Prison protests: 'I've been attacked with knives'
As prison officers protest over safety standards, guards and their families have told the BBC about their experiences, including fights, knife attacks, and even rape and death threats to loved ones.
One former prison officer, who served in the profession for 20 years, left for a lower paid job after he had "finally had enough" of working for a service "in decline for the last five years".
The man, who asked not to be named, said staff increasingly had to deal with the effects of Spice - a form of synthetic cannabis - "flooding" into prisons.
These included "extreme violence", he said, adding: "I have been attacked by a prisoner with an improvised knife on more than one occasion."
The man said his family had even be threatened with rape and murder after he disrupted "prisoners' dealings", and he is now under police protection after his own life was threatened.
"All of these things were part of the job, and I expected them. I didn't work in a normal 9-5 job.
"What I did expect is a fair wage that reflected the job I did, staff numbers to be safe.
"New staff are paid a terrible wage and that is why they have not been able to replace the staff that are leaving the service on a daily basis."
'I have heart palpitations'
A female prison officer told the BBC staffing on the category B prison in south west England where she works was so low that on Saturdays and Sundays prisoners were only let out for meal times - two hours a day.
The officer, who has been in the service for 22 years, said too many experienced staff had been replaced with younger staff, who were less well paid and supported.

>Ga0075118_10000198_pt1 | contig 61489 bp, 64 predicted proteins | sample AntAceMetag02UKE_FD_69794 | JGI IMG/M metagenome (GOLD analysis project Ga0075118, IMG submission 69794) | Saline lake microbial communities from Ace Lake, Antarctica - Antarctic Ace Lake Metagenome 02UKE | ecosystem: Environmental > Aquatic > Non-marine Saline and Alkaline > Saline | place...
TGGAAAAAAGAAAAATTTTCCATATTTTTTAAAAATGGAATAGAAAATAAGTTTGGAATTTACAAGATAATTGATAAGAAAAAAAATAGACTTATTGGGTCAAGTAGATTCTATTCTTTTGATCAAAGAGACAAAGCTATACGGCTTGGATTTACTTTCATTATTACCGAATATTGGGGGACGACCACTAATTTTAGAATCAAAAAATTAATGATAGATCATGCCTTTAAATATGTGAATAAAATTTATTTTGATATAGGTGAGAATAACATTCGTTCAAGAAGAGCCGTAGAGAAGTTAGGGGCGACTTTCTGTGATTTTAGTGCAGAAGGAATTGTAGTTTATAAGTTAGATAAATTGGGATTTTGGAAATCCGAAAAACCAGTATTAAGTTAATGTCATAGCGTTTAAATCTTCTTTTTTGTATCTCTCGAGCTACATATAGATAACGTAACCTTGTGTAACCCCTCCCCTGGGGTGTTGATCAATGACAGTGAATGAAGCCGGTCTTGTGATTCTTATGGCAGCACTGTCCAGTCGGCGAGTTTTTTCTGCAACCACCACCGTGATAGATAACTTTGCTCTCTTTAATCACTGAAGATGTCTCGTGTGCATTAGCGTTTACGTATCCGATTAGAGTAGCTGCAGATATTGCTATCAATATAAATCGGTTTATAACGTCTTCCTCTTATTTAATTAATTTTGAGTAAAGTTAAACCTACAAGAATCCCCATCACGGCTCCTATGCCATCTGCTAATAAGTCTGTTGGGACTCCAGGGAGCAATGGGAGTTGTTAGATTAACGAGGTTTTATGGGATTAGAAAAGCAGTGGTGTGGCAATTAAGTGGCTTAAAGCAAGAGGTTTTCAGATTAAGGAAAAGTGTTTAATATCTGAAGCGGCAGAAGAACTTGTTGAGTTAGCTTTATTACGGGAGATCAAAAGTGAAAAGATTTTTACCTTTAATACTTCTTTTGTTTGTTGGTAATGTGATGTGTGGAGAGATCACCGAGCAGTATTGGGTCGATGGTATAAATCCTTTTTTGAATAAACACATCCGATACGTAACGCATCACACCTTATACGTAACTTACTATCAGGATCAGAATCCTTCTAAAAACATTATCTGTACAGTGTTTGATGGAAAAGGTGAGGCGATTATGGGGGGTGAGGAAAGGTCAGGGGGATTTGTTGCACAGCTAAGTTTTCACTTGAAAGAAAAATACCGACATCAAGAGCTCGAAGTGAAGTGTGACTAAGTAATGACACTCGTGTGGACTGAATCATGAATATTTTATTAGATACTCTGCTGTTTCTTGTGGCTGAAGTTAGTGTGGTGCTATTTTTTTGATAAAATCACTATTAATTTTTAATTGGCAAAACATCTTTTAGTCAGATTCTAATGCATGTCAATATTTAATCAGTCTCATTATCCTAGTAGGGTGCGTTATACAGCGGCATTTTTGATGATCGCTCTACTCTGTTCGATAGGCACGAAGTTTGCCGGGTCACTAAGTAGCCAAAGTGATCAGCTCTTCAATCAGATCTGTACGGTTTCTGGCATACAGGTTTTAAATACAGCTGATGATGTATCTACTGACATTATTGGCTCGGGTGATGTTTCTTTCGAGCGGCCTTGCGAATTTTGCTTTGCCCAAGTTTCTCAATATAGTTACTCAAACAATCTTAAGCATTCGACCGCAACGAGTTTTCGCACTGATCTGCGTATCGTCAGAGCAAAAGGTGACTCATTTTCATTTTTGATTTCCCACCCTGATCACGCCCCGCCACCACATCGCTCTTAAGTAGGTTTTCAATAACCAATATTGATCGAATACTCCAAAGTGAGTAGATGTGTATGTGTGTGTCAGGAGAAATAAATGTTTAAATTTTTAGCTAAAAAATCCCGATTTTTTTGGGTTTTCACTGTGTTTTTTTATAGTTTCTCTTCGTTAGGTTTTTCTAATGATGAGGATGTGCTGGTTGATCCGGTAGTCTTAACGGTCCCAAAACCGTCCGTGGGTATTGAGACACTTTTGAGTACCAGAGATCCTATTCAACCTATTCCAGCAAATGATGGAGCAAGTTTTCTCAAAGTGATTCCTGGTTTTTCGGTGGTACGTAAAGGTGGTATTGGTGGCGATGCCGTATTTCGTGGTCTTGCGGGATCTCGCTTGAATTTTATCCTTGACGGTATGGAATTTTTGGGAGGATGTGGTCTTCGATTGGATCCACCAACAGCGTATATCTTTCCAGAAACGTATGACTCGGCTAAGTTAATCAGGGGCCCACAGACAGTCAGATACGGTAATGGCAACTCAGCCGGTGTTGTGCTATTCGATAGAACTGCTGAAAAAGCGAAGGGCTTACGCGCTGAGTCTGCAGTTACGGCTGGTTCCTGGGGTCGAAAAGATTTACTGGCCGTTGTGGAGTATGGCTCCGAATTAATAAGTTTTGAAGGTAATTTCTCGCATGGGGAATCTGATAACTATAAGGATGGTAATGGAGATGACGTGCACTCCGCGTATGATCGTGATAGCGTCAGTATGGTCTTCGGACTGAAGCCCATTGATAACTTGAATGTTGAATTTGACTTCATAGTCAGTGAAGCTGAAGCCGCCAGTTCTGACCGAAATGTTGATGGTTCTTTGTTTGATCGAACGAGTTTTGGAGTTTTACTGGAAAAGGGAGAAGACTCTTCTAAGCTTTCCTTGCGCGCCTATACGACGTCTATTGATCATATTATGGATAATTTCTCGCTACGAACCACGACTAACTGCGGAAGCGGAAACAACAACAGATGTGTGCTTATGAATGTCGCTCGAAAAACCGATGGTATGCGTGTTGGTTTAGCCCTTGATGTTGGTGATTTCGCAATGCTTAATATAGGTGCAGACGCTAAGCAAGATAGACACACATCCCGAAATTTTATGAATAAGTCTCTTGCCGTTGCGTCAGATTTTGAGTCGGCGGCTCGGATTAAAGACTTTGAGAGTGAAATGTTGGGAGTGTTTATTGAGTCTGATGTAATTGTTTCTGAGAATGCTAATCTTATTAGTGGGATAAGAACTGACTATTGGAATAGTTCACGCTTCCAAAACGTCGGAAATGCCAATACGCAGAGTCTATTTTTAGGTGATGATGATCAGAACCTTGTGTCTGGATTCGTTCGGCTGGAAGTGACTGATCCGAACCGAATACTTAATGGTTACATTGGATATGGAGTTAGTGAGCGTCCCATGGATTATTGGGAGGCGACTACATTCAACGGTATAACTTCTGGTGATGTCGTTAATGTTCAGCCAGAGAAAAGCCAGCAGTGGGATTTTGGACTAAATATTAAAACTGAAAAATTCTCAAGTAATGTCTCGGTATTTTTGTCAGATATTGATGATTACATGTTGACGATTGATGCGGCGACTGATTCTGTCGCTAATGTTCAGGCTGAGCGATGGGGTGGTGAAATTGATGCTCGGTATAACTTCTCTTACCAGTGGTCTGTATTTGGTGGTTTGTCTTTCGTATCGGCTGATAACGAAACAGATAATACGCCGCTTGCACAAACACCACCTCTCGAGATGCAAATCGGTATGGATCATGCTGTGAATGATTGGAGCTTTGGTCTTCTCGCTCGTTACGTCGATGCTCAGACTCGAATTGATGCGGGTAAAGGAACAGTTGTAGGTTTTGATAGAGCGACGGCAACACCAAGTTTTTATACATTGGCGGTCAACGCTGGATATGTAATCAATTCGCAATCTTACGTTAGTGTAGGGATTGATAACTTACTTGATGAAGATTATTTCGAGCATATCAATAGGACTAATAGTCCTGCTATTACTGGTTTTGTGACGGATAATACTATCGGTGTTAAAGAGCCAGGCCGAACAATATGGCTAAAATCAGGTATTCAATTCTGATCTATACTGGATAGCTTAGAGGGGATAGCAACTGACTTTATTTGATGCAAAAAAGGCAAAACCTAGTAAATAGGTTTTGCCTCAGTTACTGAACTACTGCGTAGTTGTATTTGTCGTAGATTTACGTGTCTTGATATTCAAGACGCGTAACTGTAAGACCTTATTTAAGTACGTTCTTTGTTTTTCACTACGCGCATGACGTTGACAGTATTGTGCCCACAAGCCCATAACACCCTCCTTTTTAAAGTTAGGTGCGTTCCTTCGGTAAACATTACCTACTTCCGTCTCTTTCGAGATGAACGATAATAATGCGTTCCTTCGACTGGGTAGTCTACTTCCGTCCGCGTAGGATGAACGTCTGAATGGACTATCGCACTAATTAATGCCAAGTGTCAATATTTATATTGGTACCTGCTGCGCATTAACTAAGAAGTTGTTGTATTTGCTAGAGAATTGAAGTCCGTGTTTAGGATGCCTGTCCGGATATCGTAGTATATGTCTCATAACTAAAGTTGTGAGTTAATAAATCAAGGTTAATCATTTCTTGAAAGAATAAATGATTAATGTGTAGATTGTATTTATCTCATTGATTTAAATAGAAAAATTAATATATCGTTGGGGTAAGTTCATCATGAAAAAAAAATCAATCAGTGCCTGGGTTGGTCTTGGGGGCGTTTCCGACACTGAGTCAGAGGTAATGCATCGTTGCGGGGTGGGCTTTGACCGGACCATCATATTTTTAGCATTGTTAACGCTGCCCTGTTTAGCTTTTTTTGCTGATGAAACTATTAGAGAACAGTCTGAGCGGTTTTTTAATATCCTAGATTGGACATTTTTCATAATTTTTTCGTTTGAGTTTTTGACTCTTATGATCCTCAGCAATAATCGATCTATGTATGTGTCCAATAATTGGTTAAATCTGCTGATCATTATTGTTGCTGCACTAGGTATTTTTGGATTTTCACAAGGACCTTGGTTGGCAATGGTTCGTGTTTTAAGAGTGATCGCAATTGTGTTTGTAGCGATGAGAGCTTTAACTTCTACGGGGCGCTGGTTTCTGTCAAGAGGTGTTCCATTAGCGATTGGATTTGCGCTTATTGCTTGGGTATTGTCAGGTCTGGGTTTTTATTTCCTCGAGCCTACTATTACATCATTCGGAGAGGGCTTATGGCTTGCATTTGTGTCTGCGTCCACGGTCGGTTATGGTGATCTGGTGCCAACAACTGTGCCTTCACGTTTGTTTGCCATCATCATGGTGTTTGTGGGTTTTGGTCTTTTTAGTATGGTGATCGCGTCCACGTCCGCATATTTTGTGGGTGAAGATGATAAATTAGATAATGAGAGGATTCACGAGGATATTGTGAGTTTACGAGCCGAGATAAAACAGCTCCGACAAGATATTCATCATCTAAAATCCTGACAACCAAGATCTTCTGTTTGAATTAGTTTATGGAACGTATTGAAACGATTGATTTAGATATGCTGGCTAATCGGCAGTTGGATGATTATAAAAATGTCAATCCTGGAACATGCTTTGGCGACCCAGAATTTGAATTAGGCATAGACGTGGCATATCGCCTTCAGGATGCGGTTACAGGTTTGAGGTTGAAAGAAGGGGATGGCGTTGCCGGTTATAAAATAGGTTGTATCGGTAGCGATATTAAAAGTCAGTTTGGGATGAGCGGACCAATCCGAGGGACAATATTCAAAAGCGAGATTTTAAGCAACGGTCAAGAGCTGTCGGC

"I've seen new staff who have gone home in tears because they have to come back the next day," she said.
The woman, who is in her mid-40s, said she used to look forward to going to work and helping rehabilitate prisoners, but is now fearful.
"When I wake up each morning I have heart palpitations because I'm thinking 'what's going to happen today?'
"I never know what part of the prison I'll be working in or what type of prisoner I'm going to be dealing with."
'Frightened every day'
A mother of two prison officers, who is also married to an-ex officer, said there was "no duty of care" and the service was in a "terrible state".
She said she was "frightened every day" for her two sons.
"They are employing children to run these prisons and ushering out - or pushing out the back door - the people who can cope with it," said the woman, who asked to remain anonymous.
She said her son was recently involved in "four or five fights" at the prison he works in before lunchtime.
Prison officers are looking "for safety, not money" in their jobs, she added, but the profession was being negatively affected by violence, long hours and staff shortages.
"It just desperately needs sorting, desperately needs the support and to do something now before it all blows up for officers and prisoners."
Justice Secretary Liz Truss said prison officers did a "tough and difficult job", but the Prison Officers Association had failed to respond to government proposals to tackle their concerns.
Earlier this month, she unveiled a White Paper detailing £1.3bn investment in new prisons over the next five years, and plans for 2,100 extra officers, drug tests and more autonomy for governors.